|Renato||We heard from several people that one of the biggest barriers for the application of neural MT in professional environments is that it makes mistakes.|
|Alon||On the other hand, there are significant challenges when we’re doing that because we don’t actually have any real control over what those internal representations that are being learned look like and, consequently, the technology the way it is, at least at this point in time, it makes very, very strange types of mistakes in terms of translation because it’s not a direct mapping between the source language and the target language in terms of the words and the sequences of words, then it can make very, very significant mistakes in terms of the actual meaning.
So, we have much less control over the mistakes that these systems are doing. They are currently very exciting because of that approach and the fact that it has the potential to solving the many, many language translation problems in a very interesting way and because they have been, actually, quite successful, at least from what we’ve seen so far in generating translation output that is much more fluent in the target language because of the fundamentals of this approach. But, when it makes mistakes, particularly I would say when we need accurate translation in very specific domains and things like that, it can make very, very bad mistakes, and those are very hard to actually detect and predict because of the way the architecture of these systems currently is designed.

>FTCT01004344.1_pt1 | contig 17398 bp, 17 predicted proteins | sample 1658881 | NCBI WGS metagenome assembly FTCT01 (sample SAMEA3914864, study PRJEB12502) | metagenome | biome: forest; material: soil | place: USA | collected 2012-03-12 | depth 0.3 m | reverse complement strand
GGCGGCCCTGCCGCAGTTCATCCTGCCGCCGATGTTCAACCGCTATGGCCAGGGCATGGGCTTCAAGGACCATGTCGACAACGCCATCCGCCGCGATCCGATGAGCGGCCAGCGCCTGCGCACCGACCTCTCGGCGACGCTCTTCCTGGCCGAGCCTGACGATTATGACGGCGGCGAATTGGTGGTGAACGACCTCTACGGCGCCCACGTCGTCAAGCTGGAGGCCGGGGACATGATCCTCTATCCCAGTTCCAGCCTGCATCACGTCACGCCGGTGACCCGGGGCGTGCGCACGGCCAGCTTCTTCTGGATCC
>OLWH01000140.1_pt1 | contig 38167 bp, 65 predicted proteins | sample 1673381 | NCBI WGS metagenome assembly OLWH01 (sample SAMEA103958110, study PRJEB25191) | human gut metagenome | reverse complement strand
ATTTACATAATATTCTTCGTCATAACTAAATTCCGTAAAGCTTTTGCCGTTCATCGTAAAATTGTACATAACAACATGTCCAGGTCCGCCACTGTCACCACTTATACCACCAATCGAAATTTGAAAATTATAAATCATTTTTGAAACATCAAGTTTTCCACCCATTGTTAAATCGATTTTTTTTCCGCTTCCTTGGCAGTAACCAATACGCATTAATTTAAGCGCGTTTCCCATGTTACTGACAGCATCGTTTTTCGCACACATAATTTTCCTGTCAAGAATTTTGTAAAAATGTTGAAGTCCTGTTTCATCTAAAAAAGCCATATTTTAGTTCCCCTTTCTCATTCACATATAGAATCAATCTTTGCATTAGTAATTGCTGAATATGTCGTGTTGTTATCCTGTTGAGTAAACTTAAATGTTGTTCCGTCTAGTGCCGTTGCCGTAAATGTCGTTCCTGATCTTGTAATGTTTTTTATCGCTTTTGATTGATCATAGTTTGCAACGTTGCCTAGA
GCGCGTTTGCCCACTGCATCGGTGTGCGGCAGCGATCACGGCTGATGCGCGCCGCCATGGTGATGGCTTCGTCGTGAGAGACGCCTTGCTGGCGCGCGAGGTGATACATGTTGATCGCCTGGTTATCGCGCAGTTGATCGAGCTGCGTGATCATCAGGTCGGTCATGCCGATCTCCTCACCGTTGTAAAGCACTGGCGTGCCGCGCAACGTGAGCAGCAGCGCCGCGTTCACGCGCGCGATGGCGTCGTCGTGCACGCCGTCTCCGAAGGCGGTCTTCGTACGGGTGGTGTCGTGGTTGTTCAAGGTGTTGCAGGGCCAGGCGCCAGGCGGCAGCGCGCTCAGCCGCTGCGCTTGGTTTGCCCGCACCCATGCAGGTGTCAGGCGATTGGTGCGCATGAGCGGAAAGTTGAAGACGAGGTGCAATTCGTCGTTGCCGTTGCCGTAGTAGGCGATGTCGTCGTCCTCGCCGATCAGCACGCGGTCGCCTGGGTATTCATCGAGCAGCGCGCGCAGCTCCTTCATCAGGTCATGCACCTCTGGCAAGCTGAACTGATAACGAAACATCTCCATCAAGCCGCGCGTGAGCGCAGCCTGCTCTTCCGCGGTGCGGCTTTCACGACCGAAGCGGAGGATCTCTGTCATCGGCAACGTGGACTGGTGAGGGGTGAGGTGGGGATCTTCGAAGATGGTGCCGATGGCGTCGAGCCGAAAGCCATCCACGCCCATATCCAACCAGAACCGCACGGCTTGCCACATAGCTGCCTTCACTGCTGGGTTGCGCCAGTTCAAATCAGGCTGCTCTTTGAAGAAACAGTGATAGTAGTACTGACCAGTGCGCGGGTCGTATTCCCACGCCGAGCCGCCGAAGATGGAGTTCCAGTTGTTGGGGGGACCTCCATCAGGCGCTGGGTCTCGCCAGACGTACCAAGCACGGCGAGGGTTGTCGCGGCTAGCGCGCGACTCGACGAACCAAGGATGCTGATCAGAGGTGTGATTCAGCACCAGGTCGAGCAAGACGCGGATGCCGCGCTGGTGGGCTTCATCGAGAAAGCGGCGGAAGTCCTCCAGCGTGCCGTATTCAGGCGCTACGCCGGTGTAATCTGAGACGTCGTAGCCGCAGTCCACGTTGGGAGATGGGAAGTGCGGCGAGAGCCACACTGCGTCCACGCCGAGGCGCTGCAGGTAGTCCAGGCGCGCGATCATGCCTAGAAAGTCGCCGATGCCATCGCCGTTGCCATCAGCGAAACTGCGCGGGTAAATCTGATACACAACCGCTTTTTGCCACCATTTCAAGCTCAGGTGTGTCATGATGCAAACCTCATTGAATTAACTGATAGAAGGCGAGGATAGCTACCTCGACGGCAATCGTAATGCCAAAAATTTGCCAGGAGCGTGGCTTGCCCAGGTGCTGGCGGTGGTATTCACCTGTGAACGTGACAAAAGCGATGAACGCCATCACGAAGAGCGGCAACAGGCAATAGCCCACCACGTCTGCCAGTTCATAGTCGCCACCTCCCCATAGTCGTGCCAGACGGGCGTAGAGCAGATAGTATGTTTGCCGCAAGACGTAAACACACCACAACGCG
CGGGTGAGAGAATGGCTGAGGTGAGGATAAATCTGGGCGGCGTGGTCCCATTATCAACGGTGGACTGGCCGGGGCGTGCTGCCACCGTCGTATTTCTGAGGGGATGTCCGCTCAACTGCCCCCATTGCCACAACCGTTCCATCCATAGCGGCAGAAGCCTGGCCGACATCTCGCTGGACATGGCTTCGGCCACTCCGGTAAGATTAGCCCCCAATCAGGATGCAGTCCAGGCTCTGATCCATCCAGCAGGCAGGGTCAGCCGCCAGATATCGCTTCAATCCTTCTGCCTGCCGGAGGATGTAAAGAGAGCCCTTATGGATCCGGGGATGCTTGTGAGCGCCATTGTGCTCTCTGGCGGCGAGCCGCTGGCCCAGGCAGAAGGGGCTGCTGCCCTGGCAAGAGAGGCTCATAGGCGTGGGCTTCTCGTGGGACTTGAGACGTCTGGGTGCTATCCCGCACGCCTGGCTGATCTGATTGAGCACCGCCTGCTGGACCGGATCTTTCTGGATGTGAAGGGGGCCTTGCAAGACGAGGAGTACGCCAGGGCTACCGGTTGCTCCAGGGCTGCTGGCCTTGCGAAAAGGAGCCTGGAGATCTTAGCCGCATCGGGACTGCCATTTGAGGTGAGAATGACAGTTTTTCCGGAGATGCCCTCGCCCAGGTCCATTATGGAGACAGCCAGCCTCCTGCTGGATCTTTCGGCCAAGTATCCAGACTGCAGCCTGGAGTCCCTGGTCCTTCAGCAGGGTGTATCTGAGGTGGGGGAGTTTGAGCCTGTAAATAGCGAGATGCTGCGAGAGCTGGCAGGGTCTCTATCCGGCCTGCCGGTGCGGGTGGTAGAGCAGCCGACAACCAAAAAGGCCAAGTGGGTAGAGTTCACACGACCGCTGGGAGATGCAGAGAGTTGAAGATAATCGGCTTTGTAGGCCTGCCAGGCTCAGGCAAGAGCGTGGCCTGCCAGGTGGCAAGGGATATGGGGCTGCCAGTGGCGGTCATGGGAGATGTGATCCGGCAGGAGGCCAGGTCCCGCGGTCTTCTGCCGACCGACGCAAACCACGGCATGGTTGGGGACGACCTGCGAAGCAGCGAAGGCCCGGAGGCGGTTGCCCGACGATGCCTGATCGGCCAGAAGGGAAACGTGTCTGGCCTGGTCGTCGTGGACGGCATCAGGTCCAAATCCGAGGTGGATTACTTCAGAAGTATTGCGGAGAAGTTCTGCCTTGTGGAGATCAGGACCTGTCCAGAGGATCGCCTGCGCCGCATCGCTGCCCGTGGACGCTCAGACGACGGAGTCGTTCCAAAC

|Diane||Hi, I’m Diane O’Reilly. I head up global sales and marketing for Iconic Translation Machines. I think one of the key points is that there’s a lot of hype about machine translation at the moment and as you mentioned yourselves, there is lots of media that are publishing, a lot of information about lots of different organizations who are thinking to actually be doing something with neural machine translation but if we actually read between the lines, in a lot of instances there isn’t actually anything of real substance in a lot of those cases.
But there are a few organizations who are actually doing some testing on it right now and I think one of the key points is that at the moment it’s testing. So, at the moment, what we’ve been doing is that systematic comparison between the current system and a neural machine translation system.